Embedding transformation logic within applications is a natural object-oriented design technique, because in the object-oriented world, applications encapsulate internal logic, including transformation logic. Nevertheless, there are significant disadvantages to embedding transformation logic within an application:

  • Other applications or Services have no practical way of reusing the embedded transformations
  • It's impossible to offload the CPU overhead that the embedded data transformations cause
  • The transformation logic is tightly coupled to the business logic within the application, reducing the flexibility and reusability of the applications
  • The transformation logic is handled programmatically vs. declaratively through metadata, further impeding the flexibility of the application.

While in many cases, data transformation logic may be so specific that it is unlikely that another service or application will need it, and so well-built that it doesn't consume many processing resources, the real problem of embedded transformation logic is that over time, companies end up with so much purpose-built, hard-coded, and tightly-coupled transformation logic scattered across the enterprise. This scenario points out the danger of hiding transformations from the enterprise: if we hide the cost and complexity of transformation within the cost of tightly-coupled applications, there is no way to gauge its true cost.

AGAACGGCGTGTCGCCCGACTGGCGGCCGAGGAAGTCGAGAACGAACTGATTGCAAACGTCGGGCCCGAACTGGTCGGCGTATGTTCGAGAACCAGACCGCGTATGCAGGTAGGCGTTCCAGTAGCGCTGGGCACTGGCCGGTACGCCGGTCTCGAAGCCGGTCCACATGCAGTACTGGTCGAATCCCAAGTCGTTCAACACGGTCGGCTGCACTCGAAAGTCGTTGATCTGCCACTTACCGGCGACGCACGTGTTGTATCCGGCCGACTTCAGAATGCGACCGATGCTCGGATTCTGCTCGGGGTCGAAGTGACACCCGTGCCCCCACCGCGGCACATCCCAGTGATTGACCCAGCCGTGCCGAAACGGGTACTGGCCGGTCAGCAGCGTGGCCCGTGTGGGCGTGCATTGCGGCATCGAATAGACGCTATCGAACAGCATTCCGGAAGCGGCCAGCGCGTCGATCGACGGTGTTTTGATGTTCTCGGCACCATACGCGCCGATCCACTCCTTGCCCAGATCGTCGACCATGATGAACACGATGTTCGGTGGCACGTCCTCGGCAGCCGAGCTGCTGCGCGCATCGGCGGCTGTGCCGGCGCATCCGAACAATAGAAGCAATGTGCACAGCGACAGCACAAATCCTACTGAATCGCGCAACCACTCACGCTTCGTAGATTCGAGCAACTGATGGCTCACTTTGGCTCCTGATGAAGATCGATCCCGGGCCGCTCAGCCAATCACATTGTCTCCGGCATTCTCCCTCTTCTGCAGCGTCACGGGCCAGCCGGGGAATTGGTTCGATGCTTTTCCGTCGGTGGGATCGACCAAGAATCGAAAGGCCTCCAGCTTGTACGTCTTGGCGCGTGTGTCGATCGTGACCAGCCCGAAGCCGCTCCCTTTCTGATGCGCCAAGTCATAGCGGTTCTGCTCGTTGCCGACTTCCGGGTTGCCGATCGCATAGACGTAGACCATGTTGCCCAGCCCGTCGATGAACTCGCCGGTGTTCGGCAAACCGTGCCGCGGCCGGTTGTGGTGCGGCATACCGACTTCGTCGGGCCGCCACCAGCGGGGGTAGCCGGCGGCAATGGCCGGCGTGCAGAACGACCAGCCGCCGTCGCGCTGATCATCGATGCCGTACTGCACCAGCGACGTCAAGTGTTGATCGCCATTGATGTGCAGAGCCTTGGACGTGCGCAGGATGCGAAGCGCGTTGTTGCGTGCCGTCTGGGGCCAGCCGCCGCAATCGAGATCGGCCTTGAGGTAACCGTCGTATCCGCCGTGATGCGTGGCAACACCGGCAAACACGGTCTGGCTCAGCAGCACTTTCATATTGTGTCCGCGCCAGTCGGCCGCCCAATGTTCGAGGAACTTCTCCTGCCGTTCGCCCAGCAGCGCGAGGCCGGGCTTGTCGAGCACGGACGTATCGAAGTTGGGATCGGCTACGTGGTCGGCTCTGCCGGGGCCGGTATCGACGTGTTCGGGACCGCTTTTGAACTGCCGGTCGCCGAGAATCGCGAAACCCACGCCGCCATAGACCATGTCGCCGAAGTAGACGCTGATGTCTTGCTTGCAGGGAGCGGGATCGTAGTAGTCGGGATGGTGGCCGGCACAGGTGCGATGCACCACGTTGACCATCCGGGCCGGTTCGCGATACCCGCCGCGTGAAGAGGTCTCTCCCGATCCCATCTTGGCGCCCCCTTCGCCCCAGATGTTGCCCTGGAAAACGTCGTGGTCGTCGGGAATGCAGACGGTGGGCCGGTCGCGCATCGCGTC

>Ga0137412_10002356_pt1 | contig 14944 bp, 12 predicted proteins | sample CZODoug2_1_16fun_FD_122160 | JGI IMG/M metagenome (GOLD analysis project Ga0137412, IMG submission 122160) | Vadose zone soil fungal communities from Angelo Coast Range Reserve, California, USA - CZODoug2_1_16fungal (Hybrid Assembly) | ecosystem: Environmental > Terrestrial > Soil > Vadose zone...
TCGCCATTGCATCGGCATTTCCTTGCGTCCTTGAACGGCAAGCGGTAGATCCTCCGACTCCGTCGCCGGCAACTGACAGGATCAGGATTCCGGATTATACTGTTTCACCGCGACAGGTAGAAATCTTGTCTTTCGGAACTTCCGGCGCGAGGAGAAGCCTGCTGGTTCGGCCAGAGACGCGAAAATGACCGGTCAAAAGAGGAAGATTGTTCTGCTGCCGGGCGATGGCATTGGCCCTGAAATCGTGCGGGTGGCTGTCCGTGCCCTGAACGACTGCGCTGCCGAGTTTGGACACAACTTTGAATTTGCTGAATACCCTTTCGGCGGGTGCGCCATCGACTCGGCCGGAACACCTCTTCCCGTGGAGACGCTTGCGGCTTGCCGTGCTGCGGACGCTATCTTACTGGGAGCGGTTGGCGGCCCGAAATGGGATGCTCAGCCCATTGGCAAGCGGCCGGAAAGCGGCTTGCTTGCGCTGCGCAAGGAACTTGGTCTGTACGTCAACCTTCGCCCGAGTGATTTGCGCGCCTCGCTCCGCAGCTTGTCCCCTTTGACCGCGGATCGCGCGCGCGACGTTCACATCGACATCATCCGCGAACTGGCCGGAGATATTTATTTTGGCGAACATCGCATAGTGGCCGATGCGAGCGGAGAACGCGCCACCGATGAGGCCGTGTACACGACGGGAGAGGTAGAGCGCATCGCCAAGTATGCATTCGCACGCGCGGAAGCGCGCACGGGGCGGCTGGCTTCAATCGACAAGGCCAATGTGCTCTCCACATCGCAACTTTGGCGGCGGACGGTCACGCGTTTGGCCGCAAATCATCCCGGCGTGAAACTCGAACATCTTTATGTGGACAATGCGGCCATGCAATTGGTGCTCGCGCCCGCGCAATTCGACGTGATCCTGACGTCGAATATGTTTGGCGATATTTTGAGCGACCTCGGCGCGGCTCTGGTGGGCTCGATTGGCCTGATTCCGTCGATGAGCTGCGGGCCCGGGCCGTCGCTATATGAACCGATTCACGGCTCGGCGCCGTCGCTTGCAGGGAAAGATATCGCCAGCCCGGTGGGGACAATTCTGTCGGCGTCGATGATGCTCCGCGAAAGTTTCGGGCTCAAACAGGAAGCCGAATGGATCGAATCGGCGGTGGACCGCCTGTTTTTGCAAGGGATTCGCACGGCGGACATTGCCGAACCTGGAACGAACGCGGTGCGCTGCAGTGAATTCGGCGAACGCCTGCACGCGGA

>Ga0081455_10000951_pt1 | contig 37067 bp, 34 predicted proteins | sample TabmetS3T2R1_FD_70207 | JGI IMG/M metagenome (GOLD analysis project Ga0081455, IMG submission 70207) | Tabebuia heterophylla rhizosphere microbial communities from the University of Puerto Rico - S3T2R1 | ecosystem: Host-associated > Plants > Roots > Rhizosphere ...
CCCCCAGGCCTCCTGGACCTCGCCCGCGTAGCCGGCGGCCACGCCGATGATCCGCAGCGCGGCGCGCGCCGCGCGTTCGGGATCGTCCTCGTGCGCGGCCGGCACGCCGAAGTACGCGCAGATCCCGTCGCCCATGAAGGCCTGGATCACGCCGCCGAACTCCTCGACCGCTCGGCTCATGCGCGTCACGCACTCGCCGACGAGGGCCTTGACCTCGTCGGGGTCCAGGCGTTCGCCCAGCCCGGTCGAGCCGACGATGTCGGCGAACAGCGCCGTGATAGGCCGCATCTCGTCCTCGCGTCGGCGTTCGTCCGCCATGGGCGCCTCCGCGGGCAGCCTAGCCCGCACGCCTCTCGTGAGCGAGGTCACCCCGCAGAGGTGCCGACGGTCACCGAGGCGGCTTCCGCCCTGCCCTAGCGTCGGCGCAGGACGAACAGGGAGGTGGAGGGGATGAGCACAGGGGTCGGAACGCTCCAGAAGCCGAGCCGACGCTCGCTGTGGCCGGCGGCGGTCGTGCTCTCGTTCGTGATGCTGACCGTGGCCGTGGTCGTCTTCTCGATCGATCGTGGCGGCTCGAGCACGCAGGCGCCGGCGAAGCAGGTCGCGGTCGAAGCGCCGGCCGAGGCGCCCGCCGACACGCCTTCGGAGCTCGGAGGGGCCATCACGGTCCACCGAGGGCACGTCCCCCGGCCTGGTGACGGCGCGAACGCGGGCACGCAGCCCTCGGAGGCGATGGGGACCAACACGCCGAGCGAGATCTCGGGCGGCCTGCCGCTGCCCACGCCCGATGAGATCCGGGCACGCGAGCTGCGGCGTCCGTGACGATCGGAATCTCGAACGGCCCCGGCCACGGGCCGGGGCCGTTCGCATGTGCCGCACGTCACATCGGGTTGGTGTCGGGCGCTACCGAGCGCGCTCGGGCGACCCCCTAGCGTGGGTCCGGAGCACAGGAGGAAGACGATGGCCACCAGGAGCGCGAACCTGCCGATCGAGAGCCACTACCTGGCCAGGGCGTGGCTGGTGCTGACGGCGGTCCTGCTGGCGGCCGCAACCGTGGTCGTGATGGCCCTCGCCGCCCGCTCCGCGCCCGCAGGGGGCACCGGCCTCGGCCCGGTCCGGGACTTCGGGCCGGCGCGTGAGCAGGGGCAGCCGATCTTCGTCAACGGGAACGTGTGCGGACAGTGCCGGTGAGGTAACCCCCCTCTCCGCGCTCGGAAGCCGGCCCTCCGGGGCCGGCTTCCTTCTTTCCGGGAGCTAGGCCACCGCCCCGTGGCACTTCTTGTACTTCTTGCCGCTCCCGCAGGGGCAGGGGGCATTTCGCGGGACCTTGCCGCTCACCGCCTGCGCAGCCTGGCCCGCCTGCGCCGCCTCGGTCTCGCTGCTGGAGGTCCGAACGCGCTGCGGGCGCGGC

An alternative to embedding transformation logic within an application is to use an external transformation Service to handle the task. A transformation service, loosely-coupled in a SOA implementation of course, accepts incoming data in one format, and outputs data with the same semantic meaning in another format, as shown in the figure below.